* As Westgate Las Vegas Sports Book Director Jay Kornegay points out to the Los Angeles Times, the Olympics are now tantamount to a Continue reading →
It’s never too late to count out litigious Somerville Mayor Joseph Curtatone but it looks like Wynn Boston Harbormay finally be inevitable. The casino project received a development permit from the Massachusetts Department of Environmental Protection. Sore losers Mohegan Sun are still suing the Massachusetts Gaming Commission, but it doesn’t look like their litigation will affect Wynn Resorts‘ prospects. “One does not need to be a casino enthusiast to recognize and acknowledge the benefit that accrues to a city when a long-dormant, contaminated-waste site is cleaned up and brought back to useful life,” said MDEP hearing officer Jane Rothchild. Anti-casino Curtatone may still try to get the decision overturned but Wynn Resorts can start focusing its attention on remediating the aresenic, lead and other industrial goodies with which its land is laced.
“In the 16 years we’ve been down there, I’ve paid the city $80.5 million in tax revenue. We saved the city from bankruptcy. We’ve been paying the city payroll including the Police Department for the last 16 years and I don’t think anyone has done as much for the city and received so little.” So speaks Larry Flynt, who is balking at Gardena, California‘s quid pro quo for tax breaks he is seeking for his existing card room and his proposed rehabilitation of the disgraced Normandie Casino as the Lucky Lady Casino. The city wants a guaranteed $800,000 a month from each card room before it will give Flynt tax rebates on revenues exceeding $2 million monthly. City officials also don’t like the buxom woman who serves as Flynt’s logo but there’s nothing they can do about it — and she looks pretty inoffensive to us.
Flynt’s got a point: It does seem extortionate. His response is to threaten to shutter the Lucky Lady before it even reopens. “Yes, I did add a Continue reading →
Continuing its sudden flurry of activity, Station Casinos is reviving its dormant Reno-area aspirations. The company is acting on its eight-acre parcel opposite the Reno-Sparks Convention Center, a strategic location if ever there were one. The $50 million-$70 million project will be sort of a pocket casino, its amenities limited to two fast-food outlets, a café and a sports bar. No hotel has been announced, which strongly suggests that Station is going to deploy the portable license for a no-hotel casino that it acquired a decade ago from the Reno Turf Club and has been keeping its back pocket ever since. Station is proceeding cautiously, holding off developing a larger parcel in the area of Sierra Summit Mall, which would require a more capital-intensive entry into the market. (Yes, I know the captions are reversed on the picture there and, no, there’s nothing I can do about it.)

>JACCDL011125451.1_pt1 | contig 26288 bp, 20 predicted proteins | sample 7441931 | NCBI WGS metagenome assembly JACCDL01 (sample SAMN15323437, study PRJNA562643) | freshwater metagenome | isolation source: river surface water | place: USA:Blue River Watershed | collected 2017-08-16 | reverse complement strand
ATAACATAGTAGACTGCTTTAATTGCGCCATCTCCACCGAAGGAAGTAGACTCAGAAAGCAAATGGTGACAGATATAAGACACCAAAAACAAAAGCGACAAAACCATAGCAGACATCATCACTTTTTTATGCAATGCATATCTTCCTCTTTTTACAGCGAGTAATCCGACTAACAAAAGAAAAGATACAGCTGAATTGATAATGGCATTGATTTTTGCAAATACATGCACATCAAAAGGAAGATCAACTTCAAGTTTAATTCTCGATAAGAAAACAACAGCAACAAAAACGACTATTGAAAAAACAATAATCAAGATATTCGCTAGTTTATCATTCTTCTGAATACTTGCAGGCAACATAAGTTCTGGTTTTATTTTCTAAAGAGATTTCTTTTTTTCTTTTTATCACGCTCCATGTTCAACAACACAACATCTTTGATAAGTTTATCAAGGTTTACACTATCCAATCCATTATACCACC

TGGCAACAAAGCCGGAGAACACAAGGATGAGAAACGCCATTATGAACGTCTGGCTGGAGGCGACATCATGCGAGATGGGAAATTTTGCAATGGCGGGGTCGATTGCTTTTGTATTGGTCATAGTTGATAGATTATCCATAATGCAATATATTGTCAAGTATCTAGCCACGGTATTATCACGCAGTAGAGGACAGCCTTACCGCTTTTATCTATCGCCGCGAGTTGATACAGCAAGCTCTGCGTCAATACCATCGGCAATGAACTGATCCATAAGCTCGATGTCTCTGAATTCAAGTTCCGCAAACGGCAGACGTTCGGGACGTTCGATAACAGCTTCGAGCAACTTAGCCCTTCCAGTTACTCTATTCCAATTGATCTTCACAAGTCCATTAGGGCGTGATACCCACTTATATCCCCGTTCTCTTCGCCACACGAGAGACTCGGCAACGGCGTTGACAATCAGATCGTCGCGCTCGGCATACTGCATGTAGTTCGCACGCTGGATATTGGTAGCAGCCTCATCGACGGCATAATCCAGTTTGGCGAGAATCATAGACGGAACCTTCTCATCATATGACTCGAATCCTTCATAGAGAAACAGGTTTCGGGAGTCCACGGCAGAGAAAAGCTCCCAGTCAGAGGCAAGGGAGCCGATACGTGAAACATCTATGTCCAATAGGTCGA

Station needs a zoning change for the convention-center site and permission from state regulators to use the old Turf Club license, but those should Continue reading →
“Amen. I recently took over a property, and using good old-fashioned guest interactions, we have seen an increase in gaming revenue of 9% in just six months. While it takes really smart people to run these businesses, it’s not as complicated as some would want you to believe. Simply, find out what the players want and within reason, give it to them.” — Reserve Hotel & Casino General Manager Barry Phillips, offering his point of view in a stimulating and lively debate over the merits of statisticians versus customer interactions.
As protests against Carl Icahn spilled over into New York City, his casino CEO, Anthony Rodio, sent ominously mixed signals about the future of Trump Taj Mahal. On the one hand, he offered a partial restoration of health benefits and a reduction in the room-cleaning quota to 14 rooms a day (the Atlantic City standard). On the other, he called the Taj “a money pit,” raising questions about the depth of his and Icahn’s commitment to the property. “The company offered to fund a health insurance plan that was offered by Unite-Here but was not quite as rich as the plan at the other A.C. casinos. But it did provide medical insurance for all union members and their families. In addition, the Taj Mahal would have extended health insurance to all non-union members, as well. This one concession would have cost the company multiple millions of dollars,” he also offered to renegotiate terms in 18 months, as well as that new job openings would be coming on line. However, he also said his deal was only valid through end of business Monday, raising the specter of a bare-bones follow-up offer.
Palazzo is currently hosting the second coming of Baz: Star-Crossed Love, a song-and-dance mishmash of iconic moments from such Baz Luhrmann epics as Gatsby, Moulin Rouge and Romeo + Juliet. (What, nothing from Australia? Awwwww.) There’s even a passing nod to his first — and still best — movie, Strictly Ballroom. The good news is that Baz plays better in the reconfigured Palazzo Showroom than it did when shoehorned into Light at Mandalay Bay. The bad news is that it’s afflicted with the same heartlessness and ADHD mania as the movies themselves. For Baz’s new iteration, the showroom has been reconfigured with a multi-pronged catwalk that goes into and around the audience. More’s the pity that it’s used without much imagination. An overworked trope has one star-crossed lover, far upstage, addressing another who’s way out in the center aisle. They’re then brought together, with a long, white sheet usually involved. Another much-abused device is to have scenes from two different stories playing out simultaneously. Don’t go in expecting a linear experience.